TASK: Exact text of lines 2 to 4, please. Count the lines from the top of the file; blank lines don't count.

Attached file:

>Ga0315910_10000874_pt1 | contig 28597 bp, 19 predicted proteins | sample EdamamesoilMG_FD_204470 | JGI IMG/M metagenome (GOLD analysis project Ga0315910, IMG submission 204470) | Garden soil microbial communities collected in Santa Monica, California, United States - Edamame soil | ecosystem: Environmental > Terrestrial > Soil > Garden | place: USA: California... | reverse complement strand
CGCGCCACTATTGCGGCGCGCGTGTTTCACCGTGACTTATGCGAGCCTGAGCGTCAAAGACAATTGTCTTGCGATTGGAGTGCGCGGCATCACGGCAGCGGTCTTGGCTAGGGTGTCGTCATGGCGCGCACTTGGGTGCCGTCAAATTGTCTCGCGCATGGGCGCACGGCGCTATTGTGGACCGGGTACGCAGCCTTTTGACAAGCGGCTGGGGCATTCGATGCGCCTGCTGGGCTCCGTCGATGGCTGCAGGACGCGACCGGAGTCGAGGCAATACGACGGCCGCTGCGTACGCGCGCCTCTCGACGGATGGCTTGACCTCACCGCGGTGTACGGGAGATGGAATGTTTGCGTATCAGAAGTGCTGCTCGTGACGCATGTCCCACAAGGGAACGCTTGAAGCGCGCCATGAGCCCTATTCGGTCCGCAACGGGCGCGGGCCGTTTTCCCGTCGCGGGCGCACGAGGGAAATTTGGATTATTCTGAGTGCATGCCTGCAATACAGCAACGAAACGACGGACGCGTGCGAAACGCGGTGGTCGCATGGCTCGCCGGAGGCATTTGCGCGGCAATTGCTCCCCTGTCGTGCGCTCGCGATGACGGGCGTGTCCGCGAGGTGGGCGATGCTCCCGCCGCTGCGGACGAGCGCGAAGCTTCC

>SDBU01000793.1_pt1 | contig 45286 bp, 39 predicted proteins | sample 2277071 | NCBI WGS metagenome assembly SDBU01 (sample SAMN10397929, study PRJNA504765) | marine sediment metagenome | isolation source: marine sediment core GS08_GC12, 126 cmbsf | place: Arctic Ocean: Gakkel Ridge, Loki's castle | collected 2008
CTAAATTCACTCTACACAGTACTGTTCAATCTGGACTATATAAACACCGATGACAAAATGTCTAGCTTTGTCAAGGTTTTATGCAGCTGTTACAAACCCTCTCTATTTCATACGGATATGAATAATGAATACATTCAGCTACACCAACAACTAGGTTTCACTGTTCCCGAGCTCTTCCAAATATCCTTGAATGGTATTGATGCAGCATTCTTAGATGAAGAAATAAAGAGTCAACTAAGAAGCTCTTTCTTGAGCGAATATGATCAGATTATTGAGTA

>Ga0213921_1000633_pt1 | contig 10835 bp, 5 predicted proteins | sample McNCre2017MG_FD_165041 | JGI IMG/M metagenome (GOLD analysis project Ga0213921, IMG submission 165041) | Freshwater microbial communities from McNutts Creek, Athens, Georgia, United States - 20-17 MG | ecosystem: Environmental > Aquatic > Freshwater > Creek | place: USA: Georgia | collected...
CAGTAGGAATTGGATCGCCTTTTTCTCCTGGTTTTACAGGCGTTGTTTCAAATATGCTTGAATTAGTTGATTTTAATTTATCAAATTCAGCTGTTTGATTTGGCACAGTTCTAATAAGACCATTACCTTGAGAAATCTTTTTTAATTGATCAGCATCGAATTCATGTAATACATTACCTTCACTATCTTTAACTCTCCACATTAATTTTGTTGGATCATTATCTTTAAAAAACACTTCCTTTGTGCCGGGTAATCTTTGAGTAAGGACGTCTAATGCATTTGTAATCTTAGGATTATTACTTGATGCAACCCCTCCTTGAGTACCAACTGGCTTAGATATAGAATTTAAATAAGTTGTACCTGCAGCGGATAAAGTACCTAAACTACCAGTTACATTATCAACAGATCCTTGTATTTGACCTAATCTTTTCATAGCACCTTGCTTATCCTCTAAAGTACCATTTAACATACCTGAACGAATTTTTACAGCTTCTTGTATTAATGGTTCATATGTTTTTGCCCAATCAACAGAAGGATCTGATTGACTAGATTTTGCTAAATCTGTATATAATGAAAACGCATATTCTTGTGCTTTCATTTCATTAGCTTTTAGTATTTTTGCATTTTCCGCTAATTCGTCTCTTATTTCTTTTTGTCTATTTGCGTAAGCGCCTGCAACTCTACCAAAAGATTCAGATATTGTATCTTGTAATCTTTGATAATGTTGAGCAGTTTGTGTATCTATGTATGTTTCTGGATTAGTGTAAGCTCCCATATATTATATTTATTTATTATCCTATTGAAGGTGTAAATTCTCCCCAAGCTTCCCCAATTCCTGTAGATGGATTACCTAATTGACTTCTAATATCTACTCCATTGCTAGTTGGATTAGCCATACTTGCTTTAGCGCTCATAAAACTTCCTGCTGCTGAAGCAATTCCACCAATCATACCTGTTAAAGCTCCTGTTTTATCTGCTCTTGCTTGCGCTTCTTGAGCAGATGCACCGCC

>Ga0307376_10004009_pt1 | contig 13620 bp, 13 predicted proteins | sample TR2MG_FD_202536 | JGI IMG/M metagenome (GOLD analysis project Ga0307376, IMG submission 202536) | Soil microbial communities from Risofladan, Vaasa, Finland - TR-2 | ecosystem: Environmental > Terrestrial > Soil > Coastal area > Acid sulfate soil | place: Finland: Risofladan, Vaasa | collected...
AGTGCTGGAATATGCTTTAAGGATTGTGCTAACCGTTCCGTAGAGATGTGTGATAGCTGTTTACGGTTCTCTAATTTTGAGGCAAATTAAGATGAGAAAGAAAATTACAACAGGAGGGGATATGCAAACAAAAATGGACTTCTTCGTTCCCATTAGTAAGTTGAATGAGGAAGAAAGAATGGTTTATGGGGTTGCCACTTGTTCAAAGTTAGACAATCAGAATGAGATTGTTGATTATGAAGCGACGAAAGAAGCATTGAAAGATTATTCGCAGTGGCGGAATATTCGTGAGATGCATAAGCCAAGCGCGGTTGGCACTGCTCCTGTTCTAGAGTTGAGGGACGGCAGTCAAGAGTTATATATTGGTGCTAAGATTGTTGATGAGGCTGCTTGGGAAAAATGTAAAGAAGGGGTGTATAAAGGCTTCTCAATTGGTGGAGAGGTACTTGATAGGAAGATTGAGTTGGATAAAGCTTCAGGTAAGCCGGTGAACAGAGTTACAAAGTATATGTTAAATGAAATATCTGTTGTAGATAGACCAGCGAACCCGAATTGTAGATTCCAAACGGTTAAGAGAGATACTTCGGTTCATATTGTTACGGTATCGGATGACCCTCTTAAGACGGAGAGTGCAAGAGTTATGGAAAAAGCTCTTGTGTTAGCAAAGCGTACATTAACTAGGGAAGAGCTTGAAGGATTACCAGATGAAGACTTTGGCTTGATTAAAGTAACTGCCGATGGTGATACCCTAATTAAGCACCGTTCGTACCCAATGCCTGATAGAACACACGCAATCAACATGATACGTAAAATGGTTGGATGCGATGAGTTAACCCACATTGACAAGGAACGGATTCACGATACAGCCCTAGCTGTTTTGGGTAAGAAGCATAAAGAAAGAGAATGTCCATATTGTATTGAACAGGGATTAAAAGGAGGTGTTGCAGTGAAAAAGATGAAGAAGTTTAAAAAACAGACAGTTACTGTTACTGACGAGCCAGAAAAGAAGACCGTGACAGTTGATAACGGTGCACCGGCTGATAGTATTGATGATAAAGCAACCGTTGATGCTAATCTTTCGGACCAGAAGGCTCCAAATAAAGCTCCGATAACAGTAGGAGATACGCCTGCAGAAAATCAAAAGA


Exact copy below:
CGCGCCACTATTGCGGCGCGCGTGTTTCACCGTGACTTATGCGAGCCTGAGCGTCAAAGACAATTGTCTTGCGATTGGAGTGCGCGGCATCACGGCAGCGGTCTTGGCTAGGGTGTCGTCATGGCGCGCACTTGGGTGCCGTCAAATTGTCTCGCGCATGGGCGCACGGCGCTATTGTGGACCGGGTACGCAGCCTTTTGACAAGCGGCTGGGGCATTCGATGCGCCTGCTGGGCTCCGTCGATGGCTGCAGGACGCGACCGGAGTCGAGGCAATACGACGGCCGCTGCGTACGCGCGCCTCTCGACGGATGGCTTGACCTCACCGCGGTGTACGGGAGATGGAATGTTTGCGTATCAGAAGTGCTGCTCGTGACGCATGTCCCACAAGGGAACGCTTGAAGCGCGCCATGAGCCCTATTCGGTCCGCAACGGGCGCGGGCCGTTTTCCCGTCGCGGGCGCACGAGGGAAATTTGGATTATTCTGAGTGCATGCCTGCAATACAGCAACGAAACGACGGACGCGTGCGAAACGCGGTGGTCGCATGGCTCGCCGGAGGCATTTGCGCGGCAATTGCTCCCCTGTCGTGCGCTCGCGATGACGGGCGTGTCCGCGAGGTGGGCGATGCTCCCGCCGCTGCGGACGAGCGCGAAGCTTCC

>SDBU01000793.1_pt1 | contig 45286 bp, 39 predicted proteins | sample 2277071 | NCBI WGS metagenome assembly SDBU01 (sample SAMN10397929, study PRJNA504765) | marine sediment metagenome | isolation source: marine sediment core GS08_GC12, 126 cmbsf | place: Arctic Ocean: Gakkel Ridge, Loki's castle | collected 2008
CTAAATTCACTCTACACAGTACTGTTCAATCTGGACTATATAAACACCGATGACAAAATGTCTAGCTTTGTCAAGGTTTTATGCAGCTGTTACAAACCCTCTCTATTTCATACGGATATGAATAATGAATACATTCAGCTACACCAACAACTAGGTTTCACTGTTCCCGAGCTCTTCCAAATATCCTTGAATGGTATTGATGCAGCATTCTTAGATGAAGAAATAAAGAGTCAACTAAGAAGCTCTTTCTTGAGCGAATATGATCAGATTATTGAGTA